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Bad Death Bed Experiences

Bad Death Bed Experiences

Although most out-of-body experiences appear to be good, there are some which are not good. Perhaps many more are bad but are not reported. Also, we must remember that Satan can be an angel of light and a great deceiver.

French Infidel, Voltaire (Voices from the edge of eternity, (pp 22)

“When Voltaire felt the stroke which he realized must terminate in death, he was overpowered with remorse. He at once sent for the priest and wanted to be ‘reconciled to the Church.’ Hoping to allay his anguish by a written recantation, he had it prepared, signed it, and saw it witnessed. But it was all unavailing. For two months he was tortured with such an agony as led him at times to gash his teeth in impotent rage against God and man. At other times, in plaintive accents, he would plead, ‘O Christ! O Lord Jesus!’ Then, turning his face he would cry out, ‘ I must die – abandoned of God and of men!'”

“As his end drew near his condition became so frightful that his infidel associates were afraid to approach his bedside. Still they guarded the door that others might not know how awfully an infidel was compelled to die. Even his nurse repeatedly said that for all the wealth of Europe she would never see another infidel die. It was a scene of horror that lies beyond all exaggeration.”

Such is the well-attested end of this man who had a natural sovereignty of intellect, excellent education, great wealth and much earthly honor.”

Another Report

“I am in the flames – Pull me out, Pull me out” (pp 71)

“Mr. W, the subject of his narrative, died in New York about the year 1883 at the age of seventy-four. He was an avowed infidel. He was a good neighbor in some respects, but he was very wicked and scoffed at Christianity. About seven years prior, to his death he attended a revival and the Spirit strove with him, but he resisted to the last….”

“At another time when visited by a doctor, he was groaning and making demonstrations of great agony. The doctor said, ‘Why do you groan; your disease is not painful?’ ‘Oh doctor,’ said he, ‘It is not the body but the soul that troubles me!'”

“On the evening of his death, as the burdened preacher, with a friend, entered the room, he felt that it was filled with an awful presence – as if he were near the region of the damned. The dying man cried out, ‘Oh God! – deliver me from that awful pit!.’ It was not a penitential prayer, but the wail of a lost soul.”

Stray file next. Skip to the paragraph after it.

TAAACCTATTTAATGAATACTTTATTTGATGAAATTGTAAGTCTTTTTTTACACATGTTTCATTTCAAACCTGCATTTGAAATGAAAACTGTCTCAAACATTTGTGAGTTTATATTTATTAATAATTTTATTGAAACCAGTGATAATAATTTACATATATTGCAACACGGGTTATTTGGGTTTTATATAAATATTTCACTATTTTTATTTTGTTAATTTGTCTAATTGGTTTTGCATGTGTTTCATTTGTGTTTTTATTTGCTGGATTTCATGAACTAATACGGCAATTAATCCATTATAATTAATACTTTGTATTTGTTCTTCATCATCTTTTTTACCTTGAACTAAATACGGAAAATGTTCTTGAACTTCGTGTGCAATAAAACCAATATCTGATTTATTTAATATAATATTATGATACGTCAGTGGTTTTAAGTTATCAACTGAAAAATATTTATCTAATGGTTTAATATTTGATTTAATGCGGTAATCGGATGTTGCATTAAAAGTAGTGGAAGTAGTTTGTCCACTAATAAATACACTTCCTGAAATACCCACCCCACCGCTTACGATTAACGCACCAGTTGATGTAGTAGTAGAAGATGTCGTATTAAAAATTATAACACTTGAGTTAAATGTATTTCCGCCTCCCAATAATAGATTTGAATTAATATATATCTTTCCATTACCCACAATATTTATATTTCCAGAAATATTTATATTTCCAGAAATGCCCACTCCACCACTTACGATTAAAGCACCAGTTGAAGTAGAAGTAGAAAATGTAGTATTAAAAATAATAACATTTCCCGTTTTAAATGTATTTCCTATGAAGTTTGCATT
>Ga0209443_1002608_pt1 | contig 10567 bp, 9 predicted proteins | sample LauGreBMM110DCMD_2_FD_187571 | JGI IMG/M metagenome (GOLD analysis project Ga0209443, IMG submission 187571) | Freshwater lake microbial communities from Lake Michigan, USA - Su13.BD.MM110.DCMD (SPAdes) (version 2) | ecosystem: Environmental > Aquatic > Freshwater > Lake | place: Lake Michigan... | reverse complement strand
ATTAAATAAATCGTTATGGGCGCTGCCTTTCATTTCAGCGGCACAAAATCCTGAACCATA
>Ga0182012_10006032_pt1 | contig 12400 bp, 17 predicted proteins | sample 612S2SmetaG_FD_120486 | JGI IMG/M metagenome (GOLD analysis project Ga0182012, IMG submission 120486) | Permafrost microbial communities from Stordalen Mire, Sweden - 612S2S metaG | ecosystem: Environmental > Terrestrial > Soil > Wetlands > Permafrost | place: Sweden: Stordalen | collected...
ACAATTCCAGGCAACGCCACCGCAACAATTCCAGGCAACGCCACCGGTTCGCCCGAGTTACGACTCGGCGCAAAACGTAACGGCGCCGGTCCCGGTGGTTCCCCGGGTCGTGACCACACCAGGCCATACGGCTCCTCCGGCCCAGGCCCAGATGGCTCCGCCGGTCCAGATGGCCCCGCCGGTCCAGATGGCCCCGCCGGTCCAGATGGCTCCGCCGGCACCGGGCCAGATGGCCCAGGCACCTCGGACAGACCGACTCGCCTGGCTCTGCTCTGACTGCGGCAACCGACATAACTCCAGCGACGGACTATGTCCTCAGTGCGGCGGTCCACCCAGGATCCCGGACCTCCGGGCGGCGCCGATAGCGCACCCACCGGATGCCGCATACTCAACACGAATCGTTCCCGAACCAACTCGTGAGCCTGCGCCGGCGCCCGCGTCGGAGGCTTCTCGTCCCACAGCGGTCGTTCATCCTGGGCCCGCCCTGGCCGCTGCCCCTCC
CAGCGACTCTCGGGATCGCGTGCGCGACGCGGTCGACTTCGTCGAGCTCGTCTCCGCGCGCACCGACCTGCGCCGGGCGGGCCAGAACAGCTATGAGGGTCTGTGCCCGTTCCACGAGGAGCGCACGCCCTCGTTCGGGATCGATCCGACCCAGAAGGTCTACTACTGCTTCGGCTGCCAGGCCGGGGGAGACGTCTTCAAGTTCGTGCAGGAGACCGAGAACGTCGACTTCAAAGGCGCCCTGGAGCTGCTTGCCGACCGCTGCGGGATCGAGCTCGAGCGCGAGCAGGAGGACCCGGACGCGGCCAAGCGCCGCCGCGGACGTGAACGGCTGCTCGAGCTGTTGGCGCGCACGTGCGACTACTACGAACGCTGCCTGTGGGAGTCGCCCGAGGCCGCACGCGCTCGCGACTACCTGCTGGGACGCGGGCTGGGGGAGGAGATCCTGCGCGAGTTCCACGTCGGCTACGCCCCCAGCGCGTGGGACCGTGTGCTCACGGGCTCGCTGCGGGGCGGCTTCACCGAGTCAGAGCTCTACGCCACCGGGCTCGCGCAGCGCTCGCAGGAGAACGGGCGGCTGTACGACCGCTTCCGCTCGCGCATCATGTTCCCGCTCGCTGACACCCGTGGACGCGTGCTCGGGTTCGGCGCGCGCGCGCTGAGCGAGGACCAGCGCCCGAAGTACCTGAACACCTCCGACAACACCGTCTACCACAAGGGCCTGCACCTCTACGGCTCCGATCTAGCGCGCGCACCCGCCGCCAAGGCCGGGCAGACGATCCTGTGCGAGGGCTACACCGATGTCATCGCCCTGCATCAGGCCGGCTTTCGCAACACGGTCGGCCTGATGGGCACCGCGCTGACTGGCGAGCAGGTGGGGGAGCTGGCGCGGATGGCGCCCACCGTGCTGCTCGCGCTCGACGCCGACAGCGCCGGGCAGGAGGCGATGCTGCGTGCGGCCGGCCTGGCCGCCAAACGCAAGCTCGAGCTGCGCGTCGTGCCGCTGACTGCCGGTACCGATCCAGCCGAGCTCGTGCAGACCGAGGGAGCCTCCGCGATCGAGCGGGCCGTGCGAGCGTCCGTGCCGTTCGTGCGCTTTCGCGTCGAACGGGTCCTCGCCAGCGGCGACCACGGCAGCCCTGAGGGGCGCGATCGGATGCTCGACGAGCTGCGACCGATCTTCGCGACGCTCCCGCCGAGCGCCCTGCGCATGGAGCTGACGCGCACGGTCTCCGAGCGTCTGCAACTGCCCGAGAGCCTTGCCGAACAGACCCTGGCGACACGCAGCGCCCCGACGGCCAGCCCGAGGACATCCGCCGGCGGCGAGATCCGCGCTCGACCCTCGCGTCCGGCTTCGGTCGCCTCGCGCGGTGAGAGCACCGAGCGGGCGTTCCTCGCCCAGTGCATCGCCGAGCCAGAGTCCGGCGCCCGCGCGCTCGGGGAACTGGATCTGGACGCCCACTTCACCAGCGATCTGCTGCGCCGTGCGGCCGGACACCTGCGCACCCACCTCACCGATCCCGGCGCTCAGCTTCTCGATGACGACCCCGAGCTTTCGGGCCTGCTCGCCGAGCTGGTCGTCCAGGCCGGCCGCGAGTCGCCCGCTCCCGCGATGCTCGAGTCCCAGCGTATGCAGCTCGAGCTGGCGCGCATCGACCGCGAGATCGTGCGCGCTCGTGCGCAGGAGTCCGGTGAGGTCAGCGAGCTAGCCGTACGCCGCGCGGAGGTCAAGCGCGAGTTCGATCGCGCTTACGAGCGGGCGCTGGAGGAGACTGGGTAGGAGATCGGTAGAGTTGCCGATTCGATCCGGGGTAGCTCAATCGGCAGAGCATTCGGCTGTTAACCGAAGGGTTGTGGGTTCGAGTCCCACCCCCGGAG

“About fifteen minutes before his death, which happened to be at twelve midnight, he exclaimed, ‘I am in the flames – pull me out, pull me out!’. He kept repeating this, though as his strength failed his words became more faint. At last, the preacher put his ear down close to catch his departing whispers, and the last words he could hear were, ‘Pull me out! Pull me out!'”

“Years later when talking to his preacher, he told me that those last terrible words, ‘I am in the flames – pull me out, pull me out!’ were still ringing in his ears.”

Dr. Maurice Rawlings, M.D, reports the following from his book, Beyond Death’s Door.

“The terrifying experiences may be as abundant as the pleasant ones. As with those who have had good experiences, those reporting bad experiences may have trouble realizing they are dead as they watch people work on their dead bodies. They may also enter a dark passage after leaving the room, but instead of emerging into bright surroundings they encounter grotesque people who may be lurking in the shadows or along a burning lake of fire. The horrors defy description and are difficult to recall.

Compared to pleasant experiences, exact details are difficult to obtain” (pp 45). This report agrees with others I have read.

Other Comments by Dr. Rawlings:

“Entrance into hell (or what appears to be hell) may occur in a direct fashion, frequently by-passing most of the usual sequential order of events. In a similar manner, persons may report a direct entrance into heaven (or what appears to be heaven), although they seem more likely to first travel through some type of sorting ground or over some type of barrier. The sorting ground is usually a meeting area (true in both good and bad experiences) and the barrier is usually a fence or a wall or some similar obstacle.” (pp 74).

Another report: “I remember getting short of breath and then I must have blacked out. Then I saw that I was getting out of my body. The next thing I remember was entering this gloomy room where I saw in one of the windows this huge giant with a grotesque face that was watching me. Running around the windowsill were little imps or elves that seemed to be with the giant. The giant beckoned me to come with him. I didn’t want to go, but I had to. Outside was darkness but I could hear people moaning all around me. I could feel things moving about my feet. As we moved on through this tunnel or cave, things were getting worse, I remember I was crying. Then, for some reason the giant turned me loose and sent me back. I felt I was being spared. I don’t know why. Then I remember finding myself back in the hospital bed” (pp 90).